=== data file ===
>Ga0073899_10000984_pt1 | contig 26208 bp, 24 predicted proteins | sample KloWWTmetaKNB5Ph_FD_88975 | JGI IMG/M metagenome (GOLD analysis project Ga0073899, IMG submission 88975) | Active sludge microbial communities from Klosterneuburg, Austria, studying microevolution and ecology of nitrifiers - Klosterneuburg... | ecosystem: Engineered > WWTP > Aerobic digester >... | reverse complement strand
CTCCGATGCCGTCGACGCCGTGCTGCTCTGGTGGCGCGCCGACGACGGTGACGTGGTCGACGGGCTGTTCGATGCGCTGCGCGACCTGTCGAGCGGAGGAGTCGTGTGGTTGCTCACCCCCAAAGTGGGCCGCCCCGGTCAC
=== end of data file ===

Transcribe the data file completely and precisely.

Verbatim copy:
>Ga0073899_10000984_pt1 | contig 26208 bp, 24 predicted proteins | sample KloWWTmetaKNB5Ph_FD_88975 | JGI IMG/M metagenome (GOLD analysis project Ga0073899, IMG submission 88975) | Active sludge microbial communities from Klosterneuburg, Austria, studying microevolution and ecology of nitrifiers - Klosterneuburg... | ecosystem: Engineered > WWTP > Aerobic digester >... | reverse complement strand
CTCCGATGCCGTCGACGCCGTGCTGCTCTGGTGGCGCGCCGACGACGGTGACGTGGTCGACGGGCTGTTCGATGCGCTGCGCGACCTGTCGAGCGGAGGAGTCGTGTGGTTGCTCACCCCCAAAGTGGGCCGCCCCGGTCAC